Spring Application with Dependency Injection – Setter (Inner Beans)

Spring Application with Dependency Injection – Setter (Inner Beans)

Let’s see how to write a simple Spring application with DI using constructor. This time we are going to use inner beans. We have the following files in our project:

MainApp.java

package com.linaittech;

import org.springframework.context.ApplicationContext;
import org.springframework.context.support.ClassPathXmlApplicationContext;

public class MainApp {

public static void main(String[] args) {

ApplicationContext context = new ClassPathXmlApplicationContext(“Beans.xml”);

Mirek mireczek = (Mirek) context.getBean(“mirek”);
mireczek.mirekMethod();

}

}

Mirek.java

package com.linaittech;

public class Mirek {

private Murek mureczek;
private Burek bureczek;

   public void setMureczek(Murek mureczek) {
System.out.println(“We are inside the setMureczek.” );
this.mureczek = mureczek;
}

 public void setBureczek(Burek bureczek){
System.out.println(“We are inside the setBureczek.” );
 this.bureczek = bureczek;
}

public Murek getMureczek() {
return mureczek;
}

public Burek getBureczek(){
return bureczek;
}

public void mirekMethod() {
mureczek.murekMethod();
bureczek.burekMethod();
}

}

Murek.java

package com.linaittech;

public class Murek {

public Murek(){
System.out.println(“We are inside the Murek constructor.” );
}

public void murekMethod() {
System.out.println(“We are inside the murekMethod.” );
}

}

Burek.java

package com.linaittech;

public class Burek {

public Burek(){
System.out.println(“We are inside the Burek constructor.” );
}

public void burekMethod() {
System.out.println(“We are inside the burekMethod.” );
}

}

Beans.xml

<?xml version=”1.0″ encoding=”UTF-8″?>

<beans xmlns=”http://www.springframework.org/schema/beans&#8221; xmlns:xsi=”http://www.w3.org/2001/XMLSchema-instance&#8221; xsi:schemaLocation=”http://www.springframework.org/schema/beans http://www.springframework.org/schema/beans/spring-beans-3.0.xsd”&gt;

<!– definitions with using inner beans –>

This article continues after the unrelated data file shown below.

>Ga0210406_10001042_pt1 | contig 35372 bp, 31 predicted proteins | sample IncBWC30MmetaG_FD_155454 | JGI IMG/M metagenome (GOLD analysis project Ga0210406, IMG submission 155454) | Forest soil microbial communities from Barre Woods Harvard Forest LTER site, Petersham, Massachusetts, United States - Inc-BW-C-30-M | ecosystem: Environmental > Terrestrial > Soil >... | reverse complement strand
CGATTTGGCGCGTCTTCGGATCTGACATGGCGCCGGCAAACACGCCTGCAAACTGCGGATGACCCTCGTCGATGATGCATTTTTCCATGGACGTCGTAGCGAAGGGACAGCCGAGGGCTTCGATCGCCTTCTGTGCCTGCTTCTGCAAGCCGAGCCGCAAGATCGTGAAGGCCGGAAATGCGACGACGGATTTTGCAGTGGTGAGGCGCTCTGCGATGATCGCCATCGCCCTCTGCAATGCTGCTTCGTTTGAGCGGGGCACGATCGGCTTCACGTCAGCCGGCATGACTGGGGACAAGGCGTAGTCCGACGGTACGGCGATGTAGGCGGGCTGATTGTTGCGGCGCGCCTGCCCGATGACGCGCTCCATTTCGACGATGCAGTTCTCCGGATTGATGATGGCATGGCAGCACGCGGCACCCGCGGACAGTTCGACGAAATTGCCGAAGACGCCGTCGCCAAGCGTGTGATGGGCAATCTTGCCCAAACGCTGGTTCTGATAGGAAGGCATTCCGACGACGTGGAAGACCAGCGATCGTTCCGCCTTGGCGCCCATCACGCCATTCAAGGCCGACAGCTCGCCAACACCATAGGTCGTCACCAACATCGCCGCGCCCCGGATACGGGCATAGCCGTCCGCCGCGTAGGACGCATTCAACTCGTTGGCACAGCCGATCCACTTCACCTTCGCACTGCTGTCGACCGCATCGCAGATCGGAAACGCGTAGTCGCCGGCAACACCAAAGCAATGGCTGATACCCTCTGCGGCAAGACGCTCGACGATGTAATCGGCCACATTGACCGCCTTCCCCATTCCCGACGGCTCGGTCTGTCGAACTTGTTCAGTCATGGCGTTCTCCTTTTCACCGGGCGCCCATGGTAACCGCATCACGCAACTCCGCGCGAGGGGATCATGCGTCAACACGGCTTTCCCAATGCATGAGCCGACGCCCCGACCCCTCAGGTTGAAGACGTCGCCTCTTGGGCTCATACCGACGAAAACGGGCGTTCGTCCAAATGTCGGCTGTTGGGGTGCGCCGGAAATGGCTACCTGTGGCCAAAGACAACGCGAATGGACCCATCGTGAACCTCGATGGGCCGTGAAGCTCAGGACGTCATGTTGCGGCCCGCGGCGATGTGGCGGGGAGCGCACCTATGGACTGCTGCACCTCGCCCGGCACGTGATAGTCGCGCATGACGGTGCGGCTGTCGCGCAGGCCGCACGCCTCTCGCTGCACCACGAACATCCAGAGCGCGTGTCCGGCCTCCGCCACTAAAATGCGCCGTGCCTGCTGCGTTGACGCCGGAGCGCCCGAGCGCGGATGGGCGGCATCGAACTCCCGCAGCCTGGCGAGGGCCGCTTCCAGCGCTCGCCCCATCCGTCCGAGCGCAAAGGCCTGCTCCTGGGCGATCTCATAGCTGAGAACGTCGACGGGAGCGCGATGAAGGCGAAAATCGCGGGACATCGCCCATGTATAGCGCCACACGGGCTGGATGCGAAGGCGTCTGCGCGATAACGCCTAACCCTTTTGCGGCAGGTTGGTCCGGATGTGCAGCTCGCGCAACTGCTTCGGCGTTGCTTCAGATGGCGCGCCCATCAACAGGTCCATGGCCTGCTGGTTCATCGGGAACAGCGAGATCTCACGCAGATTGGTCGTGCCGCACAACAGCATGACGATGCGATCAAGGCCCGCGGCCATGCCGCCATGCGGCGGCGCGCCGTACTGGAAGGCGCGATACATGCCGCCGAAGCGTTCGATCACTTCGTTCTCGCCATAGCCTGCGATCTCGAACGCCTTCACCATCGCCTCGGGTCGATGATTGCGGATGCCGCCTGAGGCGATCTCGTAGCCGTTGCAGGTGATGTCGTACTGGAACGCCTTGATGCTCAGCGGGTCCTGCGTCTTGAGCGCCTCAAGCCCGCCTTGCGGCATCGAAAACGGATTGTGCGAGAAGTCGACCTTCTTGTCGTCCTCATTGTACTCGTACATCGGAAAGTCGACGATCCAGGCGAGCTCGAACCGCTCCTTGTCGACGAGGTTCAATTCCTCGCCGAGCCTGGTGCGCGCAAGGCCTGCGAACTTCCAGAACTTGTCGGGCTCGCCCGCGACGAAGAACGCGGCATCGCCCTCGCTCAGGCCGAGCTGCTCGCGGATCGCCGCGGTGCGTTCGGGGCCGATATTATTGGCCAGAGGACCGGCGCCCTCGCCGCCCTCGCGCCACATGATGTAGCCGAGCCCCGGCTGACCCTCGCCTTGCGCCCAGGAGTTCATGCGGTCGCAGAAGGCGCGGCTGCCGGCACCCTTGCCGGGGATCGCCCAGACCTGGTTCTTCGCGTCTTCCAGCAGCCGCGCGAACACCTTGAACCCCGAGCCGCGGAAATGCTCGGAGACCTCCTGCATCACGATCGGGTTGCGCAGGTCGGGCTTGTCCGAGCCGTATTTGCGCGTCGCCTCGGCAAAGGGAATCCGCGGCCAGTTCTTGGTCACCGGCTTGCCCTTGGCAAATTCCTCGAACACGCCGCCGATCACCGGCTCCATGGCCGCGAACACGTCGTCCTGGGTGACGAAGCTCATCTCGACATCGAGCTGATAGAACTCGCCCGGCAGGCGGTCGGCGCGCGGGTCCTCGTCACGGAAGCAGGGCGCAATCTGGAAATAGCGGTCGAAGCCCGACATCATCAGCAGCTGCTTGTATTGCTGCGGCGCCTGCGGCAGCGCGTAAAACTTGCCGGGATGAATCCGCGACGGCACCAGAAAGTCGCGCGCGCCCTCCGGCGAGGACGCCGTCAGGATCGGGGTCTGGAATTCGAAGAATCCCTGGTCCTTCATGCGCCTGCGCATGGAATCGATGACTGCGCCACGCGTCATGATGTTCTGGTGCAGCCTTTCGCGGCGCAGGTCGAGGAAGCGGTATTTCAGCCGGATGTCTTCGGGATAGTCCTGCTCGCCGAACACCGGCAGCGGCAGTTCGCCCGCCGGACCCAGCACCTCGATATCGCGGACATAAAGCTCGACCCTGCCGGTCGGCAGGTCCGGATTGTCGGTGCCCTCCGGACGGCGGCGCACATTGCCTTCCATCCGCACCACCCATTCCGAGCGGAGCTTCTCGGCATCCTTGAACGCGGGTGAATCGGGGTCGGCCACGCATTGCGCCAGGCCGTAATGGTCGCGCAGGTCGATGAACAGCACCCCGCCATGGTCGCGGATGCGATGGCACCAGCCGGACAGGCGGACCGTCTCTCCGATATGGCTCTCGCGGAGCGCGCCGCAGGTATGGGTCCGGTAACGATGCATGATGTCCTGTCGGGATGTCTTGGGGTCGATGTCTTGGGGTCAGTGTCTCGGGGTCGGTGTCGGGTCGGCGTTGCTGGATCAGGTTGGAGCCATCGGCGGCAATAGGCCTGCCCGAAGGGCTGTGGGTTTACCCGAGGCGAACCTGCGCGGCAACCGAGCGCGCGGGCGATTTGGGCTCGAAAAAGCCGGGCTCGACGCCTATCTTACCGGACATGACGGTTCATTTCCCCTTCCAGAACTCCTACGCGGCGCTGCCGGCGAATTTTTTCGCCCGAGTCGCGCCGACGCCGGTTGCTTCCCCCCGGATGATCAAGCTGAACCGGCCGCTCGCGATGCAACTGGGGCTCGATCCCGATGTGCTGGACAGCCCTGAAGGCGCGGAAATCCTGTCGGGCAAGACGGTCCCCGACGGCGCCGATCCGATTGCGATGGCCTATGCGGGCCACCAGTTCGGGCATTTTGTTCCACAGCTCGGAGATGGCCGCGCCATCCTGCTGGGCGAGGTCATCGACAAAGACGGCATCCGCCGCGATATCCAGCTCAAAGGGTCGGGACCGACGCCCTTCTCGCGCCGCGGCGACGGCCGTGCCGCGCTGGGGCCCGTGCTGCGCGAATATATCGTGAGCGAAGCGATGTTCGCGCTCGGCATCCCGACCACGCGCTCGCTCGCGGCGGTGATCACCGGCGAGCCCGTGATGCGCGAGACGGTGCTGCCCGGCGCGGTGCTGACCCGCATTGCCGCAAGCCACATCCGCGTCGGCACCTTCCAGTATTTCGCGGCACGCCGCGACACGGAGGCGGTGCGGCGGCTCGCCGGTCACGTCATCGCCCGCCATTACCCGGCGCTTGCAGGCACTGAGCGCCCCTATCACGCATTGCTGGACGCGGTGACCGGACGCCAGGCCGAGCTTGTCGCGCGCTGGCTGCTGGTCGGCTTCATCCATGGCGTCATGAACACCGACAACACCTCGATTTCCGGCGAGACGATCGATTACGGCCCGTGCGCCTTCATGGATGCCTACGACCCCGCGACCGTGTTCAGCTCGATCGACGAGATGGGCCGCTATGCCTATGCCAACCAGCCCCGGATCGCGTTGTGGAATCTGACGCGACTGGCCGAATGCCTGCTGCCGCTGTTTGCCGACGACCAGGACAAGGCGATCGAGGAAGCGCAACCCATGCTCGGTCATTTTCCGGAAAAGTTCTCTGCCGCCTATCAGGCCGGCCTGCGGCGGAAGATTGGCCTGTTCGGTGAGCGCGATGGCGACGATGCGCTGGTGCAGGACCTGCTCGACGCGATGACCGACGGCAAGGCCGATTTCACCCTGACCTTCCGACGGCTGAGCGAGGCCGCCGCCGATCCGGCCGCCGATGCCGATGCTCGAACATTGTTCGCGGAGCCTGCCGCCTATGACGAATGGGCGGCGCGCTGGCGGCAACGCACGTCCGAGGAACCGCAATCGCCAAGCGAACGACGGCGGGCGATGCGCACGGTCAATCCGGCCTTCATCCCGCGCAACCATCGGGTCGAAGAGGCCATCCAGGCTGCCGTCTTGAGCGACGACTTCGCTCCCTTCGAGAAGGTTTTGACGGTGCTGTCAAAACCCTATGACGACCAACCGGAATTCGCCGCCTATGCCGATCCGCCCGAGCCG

<bean id=”mirek”>

<property name=”mureczek”>
<bean id=”murek”/>
</property>

<property name=”bureczek”>
<bean id=”burek”/>
</property>

</bean>

</beans>

You can run it and see the output:

gru 12, 2013 3:10:32 PM org.springframework.context.support.ClassPathXmlApplicationContext prepareRefresh
INFO: Refreshing org.springframework.context.support.ClassPathXmlApplicationContext@44a541: startup date [Thu Dec 12 15:10:32 CET 2013]; root of context hierarchy
gru 12, 2013 3:10:32 PM org.springframework.beans.factory.xml.XmlBeanDefinitionReader loadBeanDefinitions
INFO: Loading XML bean definitions from class path resource [Beans.xml]
gru 12, 2013 3:10:33 PM org.springframework.beans.factory.support.DefaultListableBeanFactory preInstantiateSingletons
INFO: Pre-instantiating singletons in org.springframework.beans.factory.support.DefaultListableBeanFactory@91762: defining beans [mirek]; root of factory hierarchy
We are inside the Murek constructor.
We are inside the Burek constructor.
We are inside the setMureczek.
We are inside the setBureczek.
We are inside the murekMethod.
We are inside the burekMethod.

The red lines is the most important for us. We injected two methods (murekMethod and burekMethod) from two beans (Murek and Burek) into the Mirek bean. We used the setters in the Mirek bean, and all was managed by Beans.xml. However, here we have beans defined in another bean that is between <property> and </property> elements.

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